The Challenge of Diversity, part 1 of 5
Anyone who’s heard a sound bite about the last U.S. census results knows that the makeup of the United States is changing. It kind of goes without saying that that extends to fiction readership in the US as well, and yet we don’t always think about that when we’re in the middle of writing an exciting story. It’s awkward to talk about–most or all of us like to think of ourselves as writing without any kind of bias–but the truth is, people tend to assume that everybody else is “just like me” at a very fundamental level. We’re programmed that way as a species.
The question is how to appeal to a diverse readership . . . and do it without inserting foot into mouth. *g* With that in mind, I’d like to talk about both some of the things I notice and point out when I’m editing, and some points to remember when you’re designing a story and its characters in the first place.
This blog post ended up being much longer than anyone wants to read in one sitting, so I’ll be posting it one section at a time over the next couple of weeks.
Race is one of the touchier subjects to tangle with–even the word is daunting and makes some of us feel like we’re doing something wrong. But as someone who scans as white, I’ve been assured by both writers and readers who don’t that it’s the right word and it needs addressing. Here are a number of points to remember for dealing with race in your writing. Some of them look obvious or easy and some of them really don’t, but I ask you to stop and consider each one and whether it applies to what you write. The most difficult part of addressing race in fiction isn’t what you’ve put into a story–it’s what you haven’t put into it.
- Does the cast of your story consist entirely of white people? If you’re writing about a small town in the middle of North Dakota, this might be perfectly reasonable, because that’s what you’re likely to find in a small town in the middle of North Dakota. Think about your setting, and if you wouldn’t expect the population there to consist entirely of white people, double check your characters–both major and minor–to make sure you’ve included the people of color you’d expect to find in your setting.
- Watch out for blue eyes. By which I really mean watch out for stereotypes of beauty, in all their varied forms. Once upon a time, the Stepford Wife stereotype of beauty was white, with blond hair and blue eyes. Lately, I’ve seen a rash of white with black hair and blue eyes or brown hair and blue eyes. White with red hair and green eyes is also popular.
Your hero and heroine don’t have to have blue eyes, and they don’t have to be white. As a matter of fact, the one thing I consistently heard from publishers and acquiring editors of both erotic romance and general fiction at EPICon last year was a cry for more non-white protagonists.
- Avoid the token/magical character of color. In particular, stereotypes you want to avoid are the hero’s/heroine’s tag-along best friend, the single non-white character sacrificing himself for the white main characters, and the folksy person of color stepping into your protagonists’ lives with wisdom and/or magic to make them better people.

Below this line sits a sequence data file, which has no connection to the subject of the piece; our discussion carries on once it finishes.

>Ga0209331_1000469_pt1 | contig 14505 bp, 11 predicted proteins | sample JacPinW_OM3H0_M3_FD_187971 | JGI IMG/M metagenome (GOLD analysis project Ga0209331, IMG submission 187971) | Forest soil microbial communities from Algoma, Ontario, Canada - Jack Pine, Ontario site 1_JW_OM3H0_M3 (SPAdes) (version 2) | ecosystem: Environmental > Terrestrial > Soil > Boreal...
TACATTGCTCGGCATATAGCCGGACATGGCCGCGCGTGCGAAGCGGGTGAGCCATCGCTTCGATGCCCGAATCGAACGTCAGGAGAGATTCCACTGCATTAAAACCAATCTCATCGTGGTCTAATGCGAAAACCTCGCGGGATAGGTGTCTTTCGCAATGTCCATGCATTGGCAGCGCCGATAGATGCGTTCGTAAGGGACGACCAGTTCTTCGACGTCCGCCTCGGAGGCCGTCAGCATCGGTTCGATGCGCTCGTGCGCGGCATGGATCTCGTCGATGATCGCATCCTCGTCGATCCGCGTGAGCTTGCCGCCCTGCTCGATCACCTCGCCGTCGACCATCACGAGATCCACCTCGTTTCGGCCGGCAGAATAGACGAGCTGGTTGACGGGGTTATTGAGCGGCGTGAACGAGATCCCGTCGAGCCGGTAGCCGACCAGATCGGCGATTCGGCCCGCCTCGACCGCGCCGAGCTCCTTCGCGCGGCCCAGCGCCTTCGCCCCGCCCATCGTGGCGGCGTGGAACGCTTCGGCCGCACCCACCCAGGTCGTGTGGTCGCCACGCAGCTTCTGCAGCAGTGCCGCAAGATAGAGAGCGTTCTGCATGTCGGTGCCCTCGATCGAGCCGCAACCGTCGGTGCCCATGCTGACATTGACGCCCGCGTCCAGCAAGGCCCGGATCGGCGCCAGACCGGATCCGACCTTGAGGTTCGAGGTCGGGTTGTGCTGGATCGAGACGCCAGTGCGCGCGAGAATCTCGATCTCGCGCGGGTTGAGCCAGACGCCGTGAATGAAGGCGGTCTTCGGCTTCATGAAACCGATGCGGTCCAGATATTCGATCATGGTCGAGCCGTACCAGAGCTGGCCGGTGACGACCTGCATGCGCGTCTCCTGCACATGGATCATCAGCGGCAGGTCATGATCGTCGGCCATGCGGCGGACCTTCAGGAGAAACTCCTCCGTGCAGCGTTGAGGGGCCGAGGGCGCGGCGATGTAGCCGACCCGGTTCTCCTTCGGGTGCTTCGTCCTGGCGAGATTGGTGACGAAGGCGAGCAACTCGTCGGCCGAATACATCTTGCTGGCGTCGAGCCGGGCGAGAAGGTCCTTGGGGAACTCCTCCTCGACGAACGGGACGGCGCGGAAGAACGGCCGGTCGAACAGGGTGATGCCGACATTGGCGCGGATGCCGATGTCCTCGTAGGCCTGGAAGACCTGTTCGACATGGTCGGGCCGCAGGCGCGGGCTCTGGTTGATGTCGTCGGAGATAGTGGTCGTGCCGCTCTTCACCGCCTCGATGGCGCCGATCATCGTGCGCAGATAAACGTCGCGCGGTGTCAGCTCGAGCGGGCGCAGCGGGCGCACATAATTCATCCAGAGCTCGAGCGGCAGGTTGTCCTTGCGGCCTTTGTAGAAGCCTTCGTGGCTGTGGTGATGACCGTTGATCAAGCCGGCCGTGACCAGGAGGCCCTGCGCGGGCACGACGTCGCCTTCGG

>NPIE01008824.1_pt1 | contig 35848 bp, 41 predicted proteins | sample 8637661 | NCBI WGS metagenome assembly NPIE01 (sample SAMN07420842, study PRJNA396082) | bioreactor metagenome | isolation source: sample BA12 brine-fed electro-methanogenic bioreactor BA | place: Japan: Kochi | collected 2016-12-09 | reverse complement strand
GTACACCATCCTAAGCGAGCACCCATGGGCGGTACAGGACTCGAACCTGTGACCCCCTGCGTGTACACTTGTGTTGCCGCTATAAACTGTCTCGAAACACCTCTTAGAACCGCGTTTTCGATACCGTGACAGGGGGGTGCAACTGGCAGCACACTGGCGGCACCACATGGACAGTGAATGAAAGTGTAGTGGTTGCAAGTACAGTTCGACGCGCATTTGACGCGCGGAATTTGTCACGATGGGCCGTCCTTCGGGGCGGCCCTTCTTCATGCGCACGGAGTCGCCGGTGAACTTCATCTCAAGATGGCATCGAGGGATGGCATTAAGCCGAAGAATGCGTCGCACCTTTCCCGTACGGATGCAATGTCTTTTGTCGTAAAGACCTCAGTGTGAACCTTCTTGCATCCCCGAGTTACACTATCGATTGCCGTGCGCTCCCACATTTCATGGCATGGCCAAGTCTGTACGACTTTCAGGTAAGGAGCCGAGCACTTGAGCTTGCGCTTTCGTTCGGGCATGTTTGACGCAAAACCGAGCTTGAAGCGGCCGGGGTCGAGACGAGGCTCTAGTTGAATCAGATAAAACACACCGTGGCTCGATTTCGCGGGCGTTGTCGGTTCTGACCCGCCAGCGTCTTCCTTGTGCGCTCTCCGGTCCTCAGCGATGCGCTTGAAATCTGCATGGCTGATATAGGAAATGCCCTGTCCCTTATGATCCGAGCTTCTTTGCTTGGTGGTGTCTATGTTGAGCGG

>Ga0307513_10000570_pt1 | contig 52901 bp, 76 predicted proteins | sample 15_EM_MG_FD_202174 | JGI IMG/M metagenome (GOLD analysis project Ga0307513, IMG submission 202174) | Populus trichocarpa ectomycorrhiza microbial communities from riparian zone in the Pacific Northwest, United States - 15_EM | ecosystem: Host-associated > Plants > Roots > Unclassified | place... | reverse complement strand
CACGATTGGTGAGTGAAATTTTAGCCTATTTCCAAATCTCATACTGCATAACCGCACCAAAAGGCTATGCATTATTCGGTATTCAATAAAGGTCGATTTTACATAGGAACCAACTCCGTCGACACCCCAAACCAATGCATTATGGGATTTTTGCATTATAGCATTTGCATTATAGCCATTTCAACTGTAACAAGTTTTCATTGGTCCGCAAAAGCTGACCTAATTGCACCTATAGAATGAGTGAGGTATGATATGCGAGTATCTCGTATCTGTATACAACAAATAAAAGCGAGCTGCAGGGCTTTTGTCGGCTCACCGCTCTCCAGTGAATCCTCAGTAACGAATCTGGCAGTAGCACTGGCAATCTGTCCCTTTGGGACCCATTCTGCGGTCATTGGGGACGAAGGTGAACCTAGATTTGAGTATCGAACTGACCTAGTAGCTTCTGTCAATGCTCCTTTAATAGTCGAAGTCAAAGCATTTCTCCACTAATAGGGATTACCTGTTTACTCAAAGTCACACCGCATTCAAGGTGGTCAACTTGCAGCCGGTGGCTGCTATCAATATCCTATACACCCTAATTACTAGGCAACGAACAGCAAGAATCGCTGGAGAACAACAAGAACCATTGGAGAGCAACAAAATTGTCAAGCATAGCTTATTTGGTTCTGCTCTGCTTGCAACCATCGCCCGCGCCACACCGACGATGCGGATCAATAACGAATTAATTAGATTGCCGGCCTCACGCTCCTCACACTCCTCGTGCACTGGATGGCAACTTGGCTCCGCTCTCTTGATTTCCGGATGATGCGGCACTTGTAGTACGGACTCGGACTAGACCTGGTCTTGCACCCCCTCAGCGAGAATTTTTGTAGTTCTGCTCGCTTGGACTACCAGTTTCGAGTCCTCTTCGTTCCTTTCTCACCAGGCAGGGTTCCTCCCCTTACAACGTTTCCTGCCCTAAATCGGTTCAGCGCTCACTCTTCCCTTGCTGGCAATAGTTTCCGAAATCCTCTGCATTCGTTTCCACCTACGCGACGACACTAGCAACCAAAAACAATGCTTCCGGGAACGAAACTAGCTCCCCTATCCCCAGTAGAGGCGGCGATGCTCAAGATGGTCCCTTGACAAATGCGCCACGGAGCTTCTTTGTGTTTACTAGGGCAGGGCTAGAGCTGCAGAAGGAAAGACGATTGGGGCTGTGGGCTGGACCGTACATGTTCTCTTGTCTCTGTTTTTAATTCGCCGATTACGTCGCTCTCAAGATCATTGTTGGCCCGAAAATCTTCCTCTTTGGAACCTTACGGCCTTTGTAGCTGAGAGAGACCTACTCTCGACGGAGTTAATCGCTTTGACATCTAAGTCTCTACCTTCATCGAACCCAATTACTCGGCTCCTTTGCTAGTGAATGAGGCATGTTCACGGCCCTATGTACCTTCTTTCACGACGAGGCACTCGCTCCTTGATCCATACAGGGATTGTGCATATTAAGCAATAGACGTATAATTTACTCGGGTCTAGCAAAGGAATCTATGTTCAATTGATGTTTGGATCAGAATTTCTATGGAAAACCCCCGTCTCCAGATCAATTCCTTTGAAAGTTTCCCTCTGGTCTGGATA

- Don’t describe people as food. I’ve complained to fellow writers that this is a lose-lose situation, and no one has disagreed, but it’s something we have to pay attention to anyway. In the US, we have this baseline assumption that if a person (fictional or not) does not have their skin color described, that person is white. In an attempt to avoid this, writers are tempted say “he was black”/”she was Asian.” Not only does that clunk, when you think about it, it’s rude. We don’t read a whole lot of character descriptions in fiction beginning “she was white.”
In an effort to avoid this, you want to actually describe skin colors, hair colors, or other features that tell us about the character without specifically using a “race word.” And here’s where the food comes in. It can be very offensive to describe a character in terms of food: chocolate-brown skin, skin the color of a pumpkin latte, almond-shaped eyes, coffee-colored hair . . . you get the idea. I’ve heard a lot of different explanations as to why, and I don’t want to make this post any longer than it’s already shaping up to be. To give you something quick to remember, just consider that reducing a human being to a snack is patronizing.
But wait, you may be thinking, how can I describe a skin tone, then? My skin is kind of peach, her skin is the color of new cream. Most skin shades found in the human race are some kind of brown tone, and most of the browns in the Crayola box are named after some kind of food. Heck, most of the colors in the Crayola box are named after either food or flowers.
Yeah, that’s why I described it as a lose-lose situation. You end up using a lot of “pale, ruddy, pallor dusted with freckles, light brown, medium brown, dark brown” descriptions. A friend of mine complains that she has no word to describe the shape of her own eyes, because historically Americans have referred to them as “almond-shaped,” but they really don’t look anything like almonds at all.
The best you can do on this one is try. Your editor will try to help you out if you missed a spot. It’s not perfect, but we have to start somewhere.
To be continued . . .